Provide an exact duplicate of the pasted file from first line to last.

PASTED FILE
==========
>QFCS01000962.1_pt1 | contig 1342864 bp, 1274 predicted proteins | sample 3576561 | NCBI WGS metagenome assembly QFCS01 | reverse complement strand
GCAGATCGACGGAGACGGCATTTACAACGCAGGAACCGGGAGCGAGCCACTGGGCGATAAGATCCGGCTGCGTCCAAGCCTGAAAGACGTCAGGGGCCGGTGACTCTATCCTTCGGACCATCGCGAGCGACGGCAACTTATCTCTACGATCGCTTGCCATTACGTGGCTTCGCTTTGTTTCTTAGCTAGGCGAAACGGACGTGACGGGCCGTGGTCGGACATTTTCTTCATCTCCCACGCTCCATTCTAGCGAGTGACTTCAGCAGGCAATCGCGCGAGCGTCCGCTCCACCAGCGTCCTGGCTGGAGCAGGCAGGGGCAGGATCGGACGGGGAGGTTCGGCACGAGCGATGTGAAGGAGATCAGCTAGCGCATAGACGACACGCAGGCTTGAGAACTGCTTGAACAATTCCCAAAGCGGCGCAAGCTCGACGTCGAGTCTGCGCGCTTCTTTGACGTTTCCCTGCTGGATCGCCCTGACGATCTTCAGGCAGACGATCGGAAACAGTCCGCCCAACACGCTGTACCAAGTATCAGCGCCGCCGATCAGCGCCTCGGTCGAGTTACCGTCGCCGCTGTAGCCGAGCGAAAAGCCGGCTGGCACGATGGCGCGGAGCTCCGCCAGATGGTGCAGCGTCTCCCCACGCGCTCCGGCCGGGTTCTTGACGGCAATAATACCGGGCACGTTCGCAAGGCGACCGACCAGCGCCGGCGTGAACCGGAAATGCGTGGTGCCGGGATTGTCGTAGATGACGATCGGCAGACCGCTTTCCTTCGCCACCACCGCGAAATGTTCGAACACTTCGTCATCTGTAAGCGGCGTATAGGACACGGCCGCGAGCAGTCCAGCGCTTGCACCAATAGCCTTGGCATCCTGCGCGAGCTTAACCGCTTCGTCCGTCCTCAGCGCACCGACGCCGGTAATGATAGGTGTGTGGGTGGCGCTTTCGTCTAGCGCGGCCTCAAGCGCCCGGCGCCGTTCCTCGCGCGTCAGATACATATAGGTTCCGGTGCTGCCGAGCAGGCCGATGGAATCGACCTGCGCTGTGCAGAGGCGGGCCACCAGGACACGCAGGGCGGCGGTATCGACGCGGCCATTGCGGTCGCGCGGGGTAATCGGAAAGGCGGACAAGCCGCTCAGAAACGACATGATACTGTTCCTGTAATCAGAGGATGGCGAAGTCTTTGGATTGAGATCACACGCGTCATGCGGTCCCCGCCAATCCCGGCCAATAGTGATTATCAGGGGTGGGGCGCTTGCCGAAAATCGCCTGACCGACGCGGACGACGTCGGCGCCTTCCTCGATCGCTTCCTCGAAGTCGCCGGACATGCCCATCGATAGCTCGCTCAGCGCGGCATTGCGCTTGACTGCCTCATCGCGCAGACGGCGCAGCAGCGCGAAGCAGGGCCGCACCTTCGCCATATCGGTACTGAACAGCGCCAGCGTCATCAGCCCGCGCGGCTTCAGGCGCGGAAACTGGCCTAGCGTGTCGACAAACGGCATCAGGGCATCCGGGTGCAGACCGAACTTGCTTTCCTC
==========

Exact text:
>QFCS01000962.1_pt1 | contig 1342864 bp, 1274 predicted proteins | sample 3576561 | NCBI WGS metagenome assembly QFCS01 | reverse complement strand
GCAGATCGACGGAGACGGCATTTACAACGCAGGAACCGGGAGCGAGCCACTGGGCGATAAGATCCGGCTGCGTCCAAGCCTGAAAGACGTCAGGGGCCGGTGACTCTATCCTTCGGACCATCGCGAGCGACGGCAACTTATCTCTACGATCGCTTGCCATTACGTGGCTTCGCTTTGTTTCTTAGCTAGGCGAAACGGACGTGACGGGCCGTGGTCGGACATTTTCTTCATCTCCCACGCTCCATTCTAGCGAGTGACTTCAGCAGGCAATCGCGCGAGCGTCCGCTCCACCAGCGTCCTGGCTGGAGCAGGCAGGGGCAGGATCGGACGGGGAGGTTCGGCACGAGCGATGTGAAGGAGATCAGCTAGCGCATAGACGACACGCAGGCTTGAGAACTGCTTGAACAATTCCCAAAGCGGCGCAAGCTCGACGTCGAGTCTGCGCGCTTCTTTGACGTTTCCCTGCTGGATCGCCCTGACGATCTTCAGGCAGACGATCGGAAACAGTCCGCCCAACACGCTGTACCAAGTATCAGCGCCGCCGATCAGCGCCTCGGTCGAGTTACCGTCGCCGCTGTAGCCGAGCGAAAAGCCGGCTGGCACGATGGCGCGGAGCTCCGCCAGATGGTGCAGCGTCTCCCCACGCGCTCCGGCCGGGTTCTTGACGGCAATAATACCGGGCACGTTCGCAAGGCGACCGACCAGCGCCGGCGTGAACCGGAAATGCGTGGTGCCGGGATTGTCGTAGATGACGATCGGCAGACCGCTTTCCTTCGCCACCACCGCGAAATGTTCGAACACTTCGTCATCTGTAAGCGGCGTATAGGACACGGCCGCGAGCAGTCCAGCGCTTGCACCAATAGCCTTGGCATCCTGCGCGAGCTTAACCGCTTCGTCCGTCCTCAGCGCACCGACGCCGGTAATGATAGGTGTGTGGGTGGCGCTTTCGTCTAGCGCGGCCTCAAGCGCCCGGCGCCGTTCCTCGCGCGTCAGATACATATAGGTTCCGGTGCTGCCGAGCAGGCCGATGGAATCGACCTGCGCTGTGCAGAGGCGGGCCACCAGGACACGCAGGGCGGCGGTATCGACGCGGCCATTGCGGTCGCGCGGGGTAATCGGAAAGGCGGACAAGCCGCTCAGAAACGACATGATACTGTTCCTGTAATCAGAGGATGGCGAAGTCTTTGGATTGAGATCACACGCGTCATGCGGTCCCCGCCAATCCCGGCCAATAGTGATTATCAGGGGTGGGGCGCTTGCCGAAAATCGCCTGACCGACGCGGACGACGTCGGCGCCTTCCTCGATCGCTTCCTCGAAGTCGCCGGACATGCCCATCGATAGCTCGCTCAGCGCGGCATTGCGCTTGACTGCCTCATCGCGCAGACGGCGCAGCAGCGCGAAGCAGGGCCGCACCTTCGCCATATCGGTACTGAACAGCGCCAGCGTCATCAGCCCGCGCGGCTTCAGGCGCGGAAACTGGCCTAGCGTGTCGACAAACGGCATCAGGGCATCCGGGTGCAGACCGAACTTGCTTTCCTC